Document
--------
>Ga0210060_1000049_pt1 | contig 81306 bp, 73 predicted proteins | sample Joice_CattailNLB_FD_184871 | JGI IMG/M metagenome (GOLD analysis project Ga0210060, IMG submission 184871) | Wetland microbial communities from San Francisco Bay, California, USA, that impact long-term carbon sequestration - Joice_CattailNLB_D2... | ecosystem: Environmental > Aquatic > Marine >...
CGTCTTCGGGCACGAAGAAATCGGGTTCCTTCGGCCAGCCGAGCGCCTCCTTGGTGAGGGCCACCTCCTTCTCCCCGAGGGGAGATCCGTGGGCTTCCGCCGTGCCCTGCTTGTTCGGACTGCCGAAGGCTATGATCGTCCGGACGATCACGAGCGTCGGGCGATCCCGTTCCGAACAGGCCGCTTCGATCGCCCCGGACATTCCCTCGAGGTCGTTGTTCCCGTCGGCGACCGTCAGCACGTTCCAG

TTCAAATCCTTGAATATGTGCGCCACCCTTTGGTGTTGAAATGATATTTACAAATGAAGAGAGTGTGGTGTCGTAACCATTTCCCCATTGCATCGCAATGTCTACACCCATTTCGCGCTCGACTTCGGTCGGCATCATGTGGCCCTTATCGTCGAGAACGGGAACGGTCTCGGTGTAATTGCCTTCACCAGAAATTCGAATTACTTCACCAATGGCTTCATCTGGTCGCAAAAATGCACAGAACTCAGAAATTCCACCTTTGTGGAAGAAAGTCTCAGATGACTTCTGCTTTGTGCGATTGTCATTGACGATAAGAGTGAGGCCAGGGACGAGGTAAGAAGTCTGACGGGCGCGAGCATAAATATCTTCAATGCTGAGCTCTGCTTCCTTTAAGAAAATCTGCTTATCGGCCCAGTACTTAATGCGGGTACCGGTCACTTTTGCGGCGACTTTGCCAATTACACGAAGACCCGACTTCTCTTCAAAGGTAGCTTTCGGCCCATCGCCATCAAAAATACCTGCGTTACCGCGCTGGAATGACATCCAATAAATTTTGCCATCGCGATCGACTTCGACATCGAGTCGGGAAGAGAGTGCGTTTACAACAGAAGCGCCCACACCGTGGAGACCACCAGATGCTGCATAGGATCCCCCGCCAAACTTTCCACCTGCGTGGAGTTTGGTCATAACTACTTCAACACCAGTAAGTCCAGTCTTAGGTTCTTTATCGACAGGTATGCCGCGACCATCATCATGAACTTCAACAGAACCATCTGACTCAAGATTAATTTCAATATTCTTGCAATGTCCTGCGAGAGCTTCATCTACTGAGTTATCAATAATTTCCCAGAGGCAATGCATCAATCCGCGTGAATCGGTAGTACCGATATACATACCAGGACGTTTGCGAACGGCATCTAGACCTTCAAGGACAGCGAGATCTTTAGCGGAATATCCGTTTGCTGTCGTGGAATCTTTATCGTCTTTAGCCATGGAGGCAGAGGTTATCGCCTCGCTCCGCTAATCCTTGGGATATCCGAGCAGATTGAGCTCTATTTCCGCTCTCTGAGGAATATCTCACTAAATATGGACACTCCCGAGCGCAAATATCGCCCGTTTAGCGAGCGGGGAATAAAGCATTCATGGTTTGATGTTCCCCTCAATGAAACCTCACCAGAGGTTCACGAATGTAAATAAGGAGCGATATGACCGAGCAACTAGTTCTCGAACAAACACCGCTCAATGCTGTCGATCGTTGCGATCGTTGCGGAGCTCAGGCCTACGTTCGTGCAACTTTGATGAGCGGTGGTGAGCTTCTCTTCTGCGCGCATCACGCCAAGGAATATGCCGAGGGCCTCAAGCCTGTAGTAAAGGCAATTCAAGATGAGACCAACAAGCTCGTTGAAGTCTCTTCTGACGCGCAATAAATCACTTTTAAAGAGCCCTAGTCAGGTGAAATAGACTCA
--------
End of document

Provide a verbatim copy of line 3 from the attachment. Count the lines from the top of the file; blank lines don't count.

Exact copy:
TTCAAATCCTTGAATATGTGCGCCACCCTTTGGTGTTGAAATGATATTTACAAATGAAGAGAGTGTGGTGTCGTAACCATTTCCCCATTGCATCGCAATGTCTACACCCATTTCGCGCTCGACTTCGGTCGGCATCATGTGGCCCTTATCGTCGAGAACGGGAACGGTCTCGGTGTAATTGCCTTCACCAGAAATTCGAATTACTTCACCAATGGCTTCATCTGGTCGCAAAAATGCACAGAACTCAGAAATTCCACCTTTGTGGAAGAAAGTCTCAGATGACTTCTGCTTTGTGCGATTGTCATTGACGATAAGAGTGAGGCCAGGGACGAGGTAAGAAGTCTGACGGGCGCGAGCATAAATATCTTCAATGCTGAGCTCTGCTTCCTTTAAGAAAATCTGCTTATCGGCCCAGTACTTAATGCGGGTACCGGTCACTTTTGCGGCGACTTTGCCAATTACACGAAGACCCGACTTCTCTTCAAAGGTAGCTTTCGGCCCATCGCCATCAAAAATACCTGCGTTACCGCGCTGGAATGACATCCAATAAATTTTGCCATCGCGATCGACTTCGACATCGAGTCGGGAAGAGAGTGCGTTTACAACAGAAGCGCCCACACCGTGGAGACCACCAGATGCTGCATAGGATCCCCCGCCAAACTTTCCACCTGCGTGGAGTTTGGTCATAACTACTTCAACACCAGTAAGTCCAGTCTTAGGTTCTTTATCGACAGGTATGCCGCGACCATCATCATGAACTTCAACAGAACCATCTGACTCAAGATTAATTTCAATATTCTTGCAATGTCCTGCGAGAGCTTCATCTACTGAGTTATCAATAATTTCCCAGAGGCAATGCATCAATCCGCGTGAATCGGTAGTACCGATATACATACCAGGACGTTTGCGAACGGCATCTAGACCTTCAAGGACAGCGAGATCTTTAGCGGAATATCCGTTTGCTGTCGTGGAATCTTTATCGTCTTTAGCCATGGAGGCAGAGGTTATCGCCTCGCTCCGCTAATCCTTGGGATATCCGAGCAGATTGAGCTCTATTTCCGCTCTCTGAGGAATATCTCACTAAATATGGACACTCCCGAGCGCAAATATCGCCCGTTTAGCGAGCGGGGAATAAAGCATTCATGGTTTGATGTTCCCCTCAATGAAACCTCACCAGAGGTTCACGAATGTAAATAAGGAGCGATATGACCGAGCAACTAGTTCTCGAACAAACACCGCTCAATGCTGTCGATCGTTGCGATCGTTGCGGAGCTCAGGCCTACGTTCGTGCAACTTTGATGAGCGGTGGTGAGCTTCTCTTCTGCGCGCATCACGCCAAGGAATATGCCGAGGGCCTCAAGCCTGTAGTAAAGGCAATTCAAGATGAGACCAACAAGCTCGTTGAAGTCTCTTCTGACGCGCAATAAATCACTTTTAAAGAGCCCTAGTCAGGTGAAATAGACTCA